PC users have been rocking Skype 5.0 for a short while now, and now Mac users can get in on the fun, albeit in beta form. Skype 5.0 beta for OS X sports a retooled interface "that simplifies navigation and provides a more Mac-like experience," Skype announced in a blog post.
Group video calling is part of the deal, as is a new call control bar, the ability to search chat content, offline IMing, personalized contacts (via user profiles), the ability to quickly rejoin calls if your Internet connection hiccups, and floating contacts.
It's a completely different Skype app than what Mac users are accustomed to, and most would argue much improved. Not included, however, is any kind of Facebook integration like what's available in the Windows version.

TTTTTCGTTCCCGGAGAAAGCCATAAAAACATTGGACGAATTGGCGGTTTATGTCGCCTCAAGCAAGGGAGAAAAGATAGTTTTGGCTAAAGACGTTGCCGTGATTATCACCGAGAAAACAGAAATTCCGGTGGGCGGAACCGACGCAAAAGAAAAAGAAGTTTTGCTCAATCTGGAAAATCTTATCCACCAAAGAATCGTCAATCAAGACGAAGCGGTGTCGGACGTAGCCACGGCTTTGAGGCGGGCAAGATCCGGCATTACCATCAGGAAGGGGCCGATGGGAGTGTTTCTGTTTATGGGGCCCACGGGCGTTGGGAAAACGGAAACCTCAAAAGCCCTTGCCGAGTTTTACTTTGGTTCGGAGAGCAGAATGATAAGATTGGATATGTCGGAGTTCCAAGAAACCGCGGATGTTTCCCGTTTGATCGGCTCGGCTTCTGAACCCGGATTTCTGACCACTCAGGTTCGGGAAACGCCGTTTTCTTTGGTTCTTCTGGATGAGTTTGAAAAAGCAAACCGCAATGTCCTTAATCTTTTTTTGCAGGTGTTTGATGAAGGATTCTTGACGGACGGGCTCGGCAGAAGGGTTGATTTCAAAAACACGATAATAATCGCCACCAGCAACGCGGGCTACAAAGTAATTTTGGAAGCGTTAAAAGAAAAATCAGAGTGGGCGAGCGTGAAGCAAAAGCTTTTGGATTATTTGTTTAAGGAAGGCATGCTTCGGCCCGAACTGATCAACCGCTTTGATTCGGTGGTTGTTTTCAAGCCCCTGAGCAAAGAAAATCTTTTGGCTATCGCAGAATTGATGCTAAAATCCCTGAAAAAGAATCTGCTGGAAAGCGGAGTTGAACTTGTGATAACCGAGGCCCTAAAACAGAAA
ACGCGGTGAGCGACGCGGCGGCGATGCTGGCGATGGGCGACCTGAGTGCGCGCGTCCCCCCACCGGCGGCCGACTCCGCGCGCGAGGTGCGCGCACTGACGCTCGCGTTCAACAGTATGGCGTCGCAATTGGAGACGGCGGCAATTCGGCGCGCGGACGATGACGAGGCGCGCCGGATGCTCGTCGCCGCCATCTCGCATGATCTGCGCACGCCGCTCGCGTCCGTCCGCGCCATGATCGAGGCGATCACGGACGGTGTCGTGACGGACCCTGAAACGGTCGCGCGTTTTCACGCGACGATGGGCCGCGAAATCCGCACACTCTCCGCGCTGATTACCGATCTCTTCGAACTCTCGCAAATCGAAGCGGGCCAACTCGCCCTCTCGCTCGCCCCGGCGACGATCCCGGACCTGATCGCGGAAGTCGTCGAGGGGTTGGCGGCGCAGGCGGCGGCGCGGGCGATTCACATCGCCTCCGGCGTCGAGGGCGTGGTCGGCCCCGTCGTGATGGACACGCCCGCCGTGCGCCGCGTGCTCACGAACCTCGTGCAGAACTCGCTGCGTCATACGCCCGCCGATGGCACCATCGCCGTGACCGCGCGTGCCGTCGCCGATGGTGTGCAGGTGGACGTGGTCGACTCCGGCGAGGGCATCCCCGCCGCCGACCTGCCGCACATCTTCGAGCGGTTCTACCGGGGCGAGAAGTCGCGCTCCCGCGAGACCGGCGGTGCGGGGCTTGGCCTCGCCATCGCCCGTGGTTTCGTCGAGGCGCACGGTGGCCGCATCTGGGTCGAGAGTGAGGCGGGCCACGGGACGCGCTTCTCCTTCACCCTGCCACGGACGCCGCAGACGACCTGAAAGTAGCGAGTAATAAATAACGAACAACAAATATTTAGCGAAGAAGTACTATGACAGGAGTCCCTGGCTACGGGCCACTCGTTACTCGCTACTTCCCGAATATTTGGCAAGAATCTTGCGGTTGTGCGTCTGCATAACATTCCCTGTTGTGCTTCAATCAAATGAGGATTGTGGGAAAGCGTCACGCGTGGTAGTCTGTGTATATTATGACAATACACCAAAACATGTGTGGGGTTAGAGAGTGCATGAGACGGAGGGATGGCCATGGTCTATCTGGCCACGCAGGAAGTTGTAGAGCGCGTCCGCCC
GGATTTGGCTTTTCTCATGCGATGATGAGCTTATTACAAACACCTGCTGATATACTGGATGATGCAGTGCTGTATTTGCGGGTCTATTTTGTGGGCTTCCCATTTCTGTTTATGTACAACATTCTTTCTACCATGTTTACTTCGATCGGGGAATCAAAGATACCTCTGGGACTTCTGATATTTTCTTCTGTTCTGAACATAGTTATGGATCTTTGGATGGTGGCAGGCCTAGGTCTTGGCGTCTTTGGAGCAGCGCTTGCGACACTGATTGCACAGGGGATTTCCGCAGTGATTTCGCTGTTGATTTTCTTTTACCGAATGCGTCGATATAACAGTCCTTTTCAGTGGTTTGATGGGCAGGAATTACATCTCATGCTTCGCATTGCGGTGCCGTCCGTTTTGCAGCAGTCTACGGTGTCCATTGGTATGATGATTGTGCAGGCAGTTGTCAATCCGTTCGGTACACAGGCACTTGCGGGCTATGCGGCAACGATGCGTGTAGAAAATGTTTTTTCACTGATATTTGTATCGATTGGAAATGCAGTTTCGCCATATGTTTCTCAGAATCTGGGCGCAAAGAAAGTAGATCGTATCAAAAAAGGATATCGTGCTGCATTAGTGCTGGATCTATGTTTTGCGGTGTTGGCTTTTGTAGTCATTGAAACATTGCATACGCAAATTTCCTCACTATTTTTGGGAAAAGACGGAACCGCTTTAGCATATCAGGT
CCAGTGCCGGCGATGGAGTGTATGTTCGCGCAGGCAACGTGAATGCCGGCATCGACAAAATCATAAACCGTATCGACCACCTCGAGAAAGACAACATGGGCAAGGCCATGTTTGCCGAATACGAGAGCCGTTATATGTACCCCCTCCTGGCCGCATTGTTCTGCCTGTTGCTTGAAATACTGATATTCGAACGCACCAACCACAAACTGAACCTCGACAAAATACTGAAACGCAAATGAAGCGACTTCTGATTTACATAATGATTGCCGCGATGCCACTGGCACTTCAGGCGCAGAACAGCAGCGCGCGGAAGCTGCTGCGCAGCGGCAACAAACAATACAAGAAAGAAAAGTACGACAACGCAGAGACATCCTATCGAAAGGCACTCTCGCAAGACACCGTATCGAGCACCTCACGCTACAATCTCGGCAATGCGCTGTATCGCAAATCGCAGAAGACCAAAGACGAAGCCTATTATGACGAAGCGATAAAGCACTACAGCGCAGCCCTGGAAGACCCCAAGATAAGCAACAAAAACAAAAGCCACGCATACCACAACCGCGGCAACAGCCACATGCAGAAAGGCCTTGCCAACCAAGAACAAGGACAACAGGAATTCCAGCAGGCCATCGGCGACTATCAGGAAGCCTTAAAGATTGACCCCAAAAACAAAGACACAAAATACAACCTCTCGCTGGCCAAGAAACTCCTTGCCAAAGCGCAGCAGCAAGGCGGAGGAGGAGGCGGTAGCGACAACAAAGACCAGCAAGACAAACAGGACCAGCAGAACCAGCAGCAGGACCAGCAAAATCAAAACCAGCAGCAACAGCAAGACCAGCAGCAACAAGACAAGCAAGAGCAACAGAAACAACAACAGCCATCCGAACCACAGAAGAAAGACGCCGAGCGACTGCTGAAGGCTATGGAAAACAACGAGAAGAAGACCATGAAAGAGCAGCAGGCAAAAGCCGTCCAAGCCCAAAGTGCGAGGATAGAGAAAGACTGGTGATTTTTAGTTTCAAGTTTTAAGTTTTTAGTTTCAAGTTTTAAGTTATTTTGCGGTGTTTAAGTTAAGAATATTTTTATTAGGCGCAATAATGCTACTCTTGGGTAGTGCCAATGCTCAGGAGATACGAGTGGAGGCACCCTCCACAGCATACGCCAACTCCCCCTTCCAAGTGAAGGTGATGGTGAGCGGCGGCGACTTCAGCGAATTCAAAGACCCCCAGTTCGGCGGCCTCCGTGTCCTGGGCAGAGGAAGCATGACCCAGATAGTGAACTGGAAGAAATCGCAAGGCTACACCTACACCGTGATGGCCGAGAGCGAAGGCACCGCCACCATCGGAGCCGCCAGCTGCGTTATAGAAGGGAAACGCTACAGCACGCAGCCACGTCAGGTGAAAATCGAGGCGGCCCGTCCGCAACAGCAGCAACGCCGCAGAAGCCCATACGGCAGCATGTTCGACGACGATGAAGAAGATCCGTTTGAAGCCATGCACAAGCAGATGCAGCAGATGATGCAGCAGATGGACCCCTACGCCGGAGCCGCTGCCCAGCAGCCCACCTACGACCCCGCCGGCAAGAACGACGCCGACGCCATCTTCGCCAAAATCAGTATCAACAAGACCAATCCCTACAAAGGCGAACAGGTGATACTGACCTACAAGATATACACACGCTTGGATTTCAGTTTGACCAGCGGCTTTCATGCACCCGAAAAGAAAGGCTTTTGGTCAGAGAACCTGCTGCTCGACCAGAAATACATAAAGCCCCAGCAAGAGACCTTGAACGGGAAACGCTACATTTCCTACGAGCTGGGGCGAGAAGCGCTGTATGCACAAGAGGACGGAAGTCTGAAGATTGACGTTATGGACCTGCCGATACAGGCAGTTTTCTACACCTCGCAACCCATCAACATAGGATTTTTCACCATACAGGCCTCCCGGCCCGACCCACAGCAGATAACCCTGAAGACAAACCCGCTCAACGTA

Just one day after appointing Cisco Senior Executive Tony Bates as its new CEO, Skype has gone and announced the release of its Skype for Android app for mobile handsets running Android 2.1 or later.
"The Skype experience is ubiquitous today. More and more people are using Skype to do things together when apart. With the addition of Android, we are pleased that Skype is now available on three of the most popular mobile platforms today: Android, iOS, and Symbian."
It's been a long wait, but now that it's here, Android smartphone owners can make free Skype-to-Skype calls over Wi-Fi or mobile data connections (GPRS, EDGE, 3G), make Skype calls to landlines, send and receive individual or group Skype IMs, synchronize contacts between Skype and the native address book, receive calls on their Skype online number, and a few other goodies.